Yes – Parkinson’s and Brain Research Foundation is run efficiently. Yes – we work hard to have extremely low administrative overhead. Yes – the founders pay, personally, for the administrative overhead. Yes – this all means that 100% of your gift goes to medical research.
Over and over we are asked, “Is it true that 100% of donations go to medical research”? The answer is YES. 100% of every donation goes to medical research. All costs for postage, printing, website development, etc., are paid for by the founders.
There may not be another charitable organization that can make this commitment, therefore it deserves an explanation.
Continue reading Our 100% Commitment
Each year the Parkinson’s & Brain Research Foundation provides a Financial Audit and endures a rigorous approval process for acceptance into US Federal Government fundraising campaigns. Through this process we have earned exclusive recognition with the award of the “Best In America Seal”. Below is the description of this honor as represented by the Independent Charities of America:
“The Independent Charities Seal of Excellence is awarded to the members of Independent Charities of America and Local Independent Charities of America that have, upon rigorous independent review, been able to certify, document, and demonstrate on an annual basis that they meet the highest standards of public accountability, program effectiveness, and cost effectiveness. These standards include those required by the US Government for inclusion in the Combined Federal Campaign, probably the most exclusive fund drive in the world. Of the 1,000,000 charities operating in the United States today, it is estimated that fewer than 50,000, or 5 percent, meet or exceed these standards, and, of those, fewer than 2,000 have been awarded this Seal.”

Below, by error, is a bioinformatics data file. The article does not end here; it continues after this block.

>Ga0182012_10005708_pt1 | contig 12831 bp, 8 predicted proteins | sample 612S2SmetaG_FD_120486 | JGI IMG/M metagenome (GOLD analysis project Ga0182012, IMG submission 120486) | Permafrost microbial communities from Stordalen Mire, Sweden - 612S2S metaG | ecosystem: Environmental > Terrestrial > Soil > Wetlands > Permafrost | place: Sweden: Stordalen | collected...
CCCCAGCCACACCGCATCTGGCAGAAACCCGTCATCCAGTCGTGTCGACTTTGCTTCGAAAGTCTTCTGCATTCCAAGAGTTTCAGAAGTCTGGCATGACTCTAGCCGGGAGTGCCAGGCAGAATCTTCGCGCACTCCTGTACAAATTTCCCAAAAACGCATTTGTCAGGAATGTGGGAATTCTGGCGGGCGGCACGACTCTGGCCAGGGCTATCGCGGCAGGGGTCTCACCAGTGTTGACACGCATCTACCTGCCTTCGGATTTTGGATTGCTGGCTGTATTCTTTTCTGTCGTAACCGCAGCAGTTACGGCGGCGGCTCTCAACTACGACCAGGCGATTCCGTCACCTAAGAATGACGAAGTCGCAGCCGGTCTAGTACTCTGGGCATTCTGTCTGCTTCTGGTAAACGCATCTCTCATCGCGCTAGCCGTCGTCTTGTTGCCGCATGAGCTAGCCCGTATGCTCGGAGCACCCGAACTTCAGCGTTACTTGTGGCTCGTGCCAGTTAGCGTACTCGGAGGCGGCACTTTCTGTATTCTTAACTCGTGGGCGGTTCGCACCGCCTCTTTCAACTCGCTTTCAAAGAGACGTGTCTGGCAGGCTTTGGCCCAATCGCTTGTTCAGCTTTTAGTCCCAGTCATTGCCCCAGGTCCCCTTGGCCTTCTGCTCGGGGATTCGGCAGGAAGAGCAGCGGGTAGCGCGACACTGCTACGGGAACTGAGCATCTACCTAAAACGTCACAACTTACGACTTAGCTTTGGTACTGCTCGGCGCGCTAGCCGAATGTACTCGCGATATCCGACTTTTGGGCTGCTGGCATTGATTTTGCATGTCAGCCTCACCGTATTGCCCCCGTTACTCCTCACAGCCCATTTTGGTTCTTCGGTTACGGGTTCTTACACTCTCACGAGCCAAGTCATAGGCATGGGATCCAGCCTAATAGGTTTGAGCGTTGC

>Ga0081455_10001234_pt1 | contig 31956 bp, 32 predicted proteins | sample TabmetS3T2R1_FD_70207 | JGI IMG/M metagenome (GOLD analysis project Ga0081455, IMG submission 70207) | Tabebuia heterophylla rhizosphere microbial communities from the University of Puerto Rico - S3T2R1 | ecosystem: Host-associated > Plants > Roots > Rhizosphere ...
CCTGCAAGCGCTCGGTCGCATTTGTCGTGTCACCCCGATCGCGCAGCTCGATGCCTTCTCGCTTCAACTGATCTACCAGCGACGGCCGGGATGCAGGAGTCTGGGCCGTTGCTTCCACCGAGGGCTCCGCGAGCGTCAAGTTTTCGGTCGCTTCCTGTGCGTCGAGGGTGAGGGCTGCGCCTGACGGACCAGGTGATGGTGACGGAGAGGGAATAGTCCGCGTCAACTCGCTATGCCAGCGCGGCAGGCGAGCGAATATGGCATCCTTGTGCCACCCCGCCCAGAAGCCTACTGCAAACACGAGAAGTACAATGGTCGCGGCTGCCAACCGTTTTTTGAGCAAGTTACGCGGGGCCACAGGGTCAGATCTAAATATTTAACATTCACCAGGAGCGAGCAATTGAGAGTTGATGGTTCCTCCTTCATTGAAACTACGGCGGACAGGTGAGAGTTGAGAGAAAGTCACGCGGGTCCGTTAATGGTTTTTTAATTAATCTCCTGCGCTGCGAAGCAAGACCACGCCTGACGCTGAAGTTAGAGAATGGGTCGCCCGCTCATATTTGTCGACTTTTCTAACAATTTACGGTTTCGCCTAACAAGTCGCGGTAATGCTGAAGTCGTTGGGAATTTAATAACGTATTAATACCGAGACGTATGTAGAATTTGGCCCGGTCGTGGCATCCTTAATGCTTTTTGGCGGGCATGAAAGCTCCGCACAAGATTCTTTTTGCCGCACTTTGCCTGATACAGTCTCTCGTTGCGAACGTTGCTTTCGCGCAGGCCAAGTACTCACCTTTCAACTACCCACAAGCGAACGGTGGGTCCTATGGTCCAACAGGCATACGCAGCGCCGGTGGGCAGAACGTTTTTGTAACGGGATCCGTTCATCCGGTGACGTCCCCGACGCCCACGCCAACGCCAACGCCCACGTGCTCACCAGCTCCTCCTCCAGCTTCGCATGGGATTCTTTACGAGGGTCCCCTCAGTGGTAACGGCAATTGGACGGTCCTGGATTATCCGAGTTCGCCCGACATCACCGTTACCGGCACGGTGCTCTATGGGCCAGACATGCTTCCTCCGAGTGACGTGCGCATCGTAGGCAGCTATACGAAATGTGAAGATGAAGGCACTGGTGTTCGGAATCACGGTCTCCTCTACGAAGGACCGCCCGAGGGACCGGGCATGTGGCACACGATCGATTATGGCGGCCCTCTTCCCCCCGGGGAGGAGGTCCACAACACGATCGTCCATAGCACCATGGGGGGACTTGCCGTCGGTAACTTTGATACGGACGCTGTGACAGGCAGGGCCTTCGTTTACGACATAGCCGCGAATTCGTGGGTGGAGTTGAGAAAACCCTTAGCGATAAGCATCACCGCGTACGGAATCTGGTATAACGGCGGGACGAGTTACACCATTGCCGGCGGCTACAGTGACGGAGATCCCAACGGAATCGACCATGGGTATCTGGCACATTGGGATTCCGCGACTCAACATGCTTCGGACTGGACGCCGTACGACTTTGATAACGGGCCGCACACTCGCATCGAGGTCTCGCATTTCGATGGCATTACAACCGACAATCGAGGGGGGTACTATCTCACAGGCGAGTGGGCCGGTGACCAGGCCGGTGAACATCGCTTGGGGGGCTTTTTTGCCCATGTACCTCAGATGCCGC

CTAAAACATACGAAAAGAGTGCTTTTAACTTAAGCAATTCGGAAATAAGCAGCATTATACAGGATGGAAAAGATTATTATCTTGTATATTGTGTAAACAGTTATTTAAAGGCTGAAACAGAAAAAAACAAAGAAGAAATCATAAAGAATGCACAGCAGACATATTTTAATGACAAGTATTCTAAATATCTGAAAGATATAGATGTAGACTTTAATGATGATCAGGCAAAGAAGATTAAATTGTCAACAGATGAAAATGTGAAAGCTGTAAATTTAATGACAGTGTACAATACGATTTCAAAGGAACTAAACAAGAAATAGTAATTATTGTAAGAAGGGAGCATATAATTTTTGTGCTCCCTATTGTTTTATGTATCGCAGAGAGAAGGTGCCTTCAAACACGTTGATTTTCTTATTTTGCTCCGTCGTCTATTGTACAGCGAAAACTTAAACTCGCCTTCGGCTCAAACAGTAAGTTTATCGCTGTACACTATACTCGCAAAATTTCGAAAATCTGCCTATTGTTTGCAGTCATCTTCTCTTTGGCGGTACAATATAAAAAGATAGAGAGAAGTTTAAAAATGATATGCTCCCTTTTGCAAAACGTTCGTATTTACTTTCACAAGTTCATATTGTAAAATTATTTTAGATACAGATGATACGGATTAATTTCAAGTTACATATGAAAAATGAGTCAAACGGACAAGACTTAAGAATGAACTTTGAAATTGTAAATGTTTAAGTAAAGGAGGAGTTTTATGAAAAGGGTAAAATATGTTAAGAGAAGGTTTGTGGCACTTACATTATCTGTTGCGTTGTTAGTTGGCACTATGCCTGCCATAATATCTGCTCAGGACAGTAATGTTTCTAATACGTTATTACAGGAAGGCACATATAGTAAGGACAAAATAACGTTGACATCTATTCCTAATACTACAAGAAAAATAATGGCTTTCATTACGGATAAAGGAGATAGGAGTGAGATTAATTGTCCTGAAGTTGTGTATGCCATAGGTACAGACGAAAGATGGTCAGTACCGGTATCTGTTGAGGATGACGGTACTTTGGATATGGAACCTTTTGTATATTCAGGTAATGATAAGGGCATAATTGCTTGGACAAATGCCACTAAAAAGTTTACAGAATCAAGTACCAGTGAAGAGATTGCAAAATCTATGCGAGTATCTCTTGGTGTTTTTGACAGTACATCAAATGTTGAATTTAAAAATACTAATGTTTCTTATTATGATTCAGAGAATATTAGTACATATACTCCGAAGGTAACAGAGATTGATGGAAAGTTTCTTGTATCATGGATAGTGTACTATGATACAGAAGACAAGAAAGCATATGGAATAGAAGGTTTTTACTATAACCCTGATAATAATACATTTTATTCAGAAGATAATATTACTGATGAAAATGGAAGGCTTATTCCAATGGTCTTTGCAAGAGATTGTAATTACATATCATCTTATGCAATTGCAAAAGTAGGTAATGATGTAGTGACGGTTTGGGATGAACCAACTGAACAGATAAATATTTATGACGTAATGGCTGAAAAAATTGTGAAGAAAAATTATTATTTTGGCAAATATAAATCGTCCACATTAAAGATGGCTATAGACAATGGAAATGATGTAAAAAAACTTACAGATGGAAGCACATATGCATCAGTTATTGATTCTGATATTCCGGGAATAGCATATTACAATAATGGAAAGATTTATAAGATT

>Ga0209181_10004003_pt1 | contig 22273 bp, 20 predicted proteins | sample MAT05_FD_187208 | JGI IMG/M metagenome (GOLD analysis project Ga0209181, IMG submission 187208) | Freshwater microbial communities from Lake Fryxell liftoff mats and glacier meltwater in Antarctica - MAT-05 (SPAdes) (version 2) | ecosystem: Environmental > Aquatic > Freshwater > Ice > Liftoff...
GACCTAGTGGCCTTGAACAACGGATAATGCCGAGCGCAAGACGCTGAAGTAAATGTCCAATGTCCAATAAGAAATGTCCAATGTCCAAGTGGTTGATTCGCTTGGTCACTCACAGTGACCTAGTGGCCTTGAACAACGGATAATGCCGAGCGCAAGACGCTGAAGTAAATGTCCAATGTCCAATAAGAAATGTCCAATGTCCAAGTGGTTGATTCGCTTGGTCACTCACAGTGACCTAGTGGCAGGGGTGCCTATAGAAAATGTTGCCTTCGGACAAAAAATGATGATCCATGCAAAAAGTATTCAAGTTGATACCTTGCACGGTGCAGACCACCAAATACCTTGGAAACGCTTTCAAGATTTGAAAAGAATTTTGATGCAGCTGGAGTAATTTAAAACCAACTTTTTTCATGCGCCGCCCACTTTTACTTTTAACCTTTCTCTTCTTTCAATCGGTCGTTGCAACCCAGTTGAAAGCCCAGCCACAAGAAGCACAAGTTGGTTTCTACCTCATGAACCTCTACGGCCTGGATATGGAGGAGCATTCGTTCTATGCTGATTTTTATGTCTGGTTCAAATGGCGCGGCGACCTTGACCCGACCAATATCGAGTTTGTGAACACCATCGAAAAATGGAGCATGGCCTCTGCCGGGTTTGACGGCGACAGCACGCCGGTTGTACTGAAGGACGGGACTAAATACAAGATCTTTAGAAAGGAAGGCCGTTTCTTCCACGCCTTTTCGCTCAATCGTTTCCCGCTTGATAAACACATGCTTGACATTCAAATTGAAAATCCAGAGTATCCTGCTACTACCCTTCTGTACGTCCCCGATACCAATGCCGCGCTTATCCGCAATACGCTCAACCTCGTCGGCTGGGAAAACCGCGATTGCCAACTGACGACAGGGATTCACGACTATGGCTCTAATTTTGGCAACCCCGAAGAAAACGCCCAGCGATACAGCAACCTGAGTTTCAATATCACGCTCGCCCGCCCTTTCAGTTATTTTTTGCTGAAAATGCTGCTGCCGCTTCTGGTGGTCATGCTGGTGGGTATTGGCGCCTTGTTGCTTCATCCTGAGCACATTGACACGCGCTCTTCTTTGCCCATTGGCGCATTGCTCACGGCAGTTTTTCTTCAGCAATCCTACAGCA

Remember: 98% of your donation goes to medical research.
As many of you know I have been working on neuronopathic Gaucher Disease for over a decade in my lab at the Weizmann Institute in Israel. We have made great progress creating the “building blocks” of understanding.
This progress has happened because of the support received by the CGRF – or more personally – because of your generous support. However, one of the frustrating aspects with research in this area is the small number of people who have been working on this disease. The meeting that was held in Atlanta brought together in an informal setting 25 brain experts from around the world, some of whom had previously worked on Gaucher Disease and a number who were totally new to the field but work on various aspects of brain diseases. Getting this group together was of enormous importance, as it is sure to foster new collaborations and new ways of thinking about the disease.
Continue reading Brain Conference – Atlanta, Georgia – 2012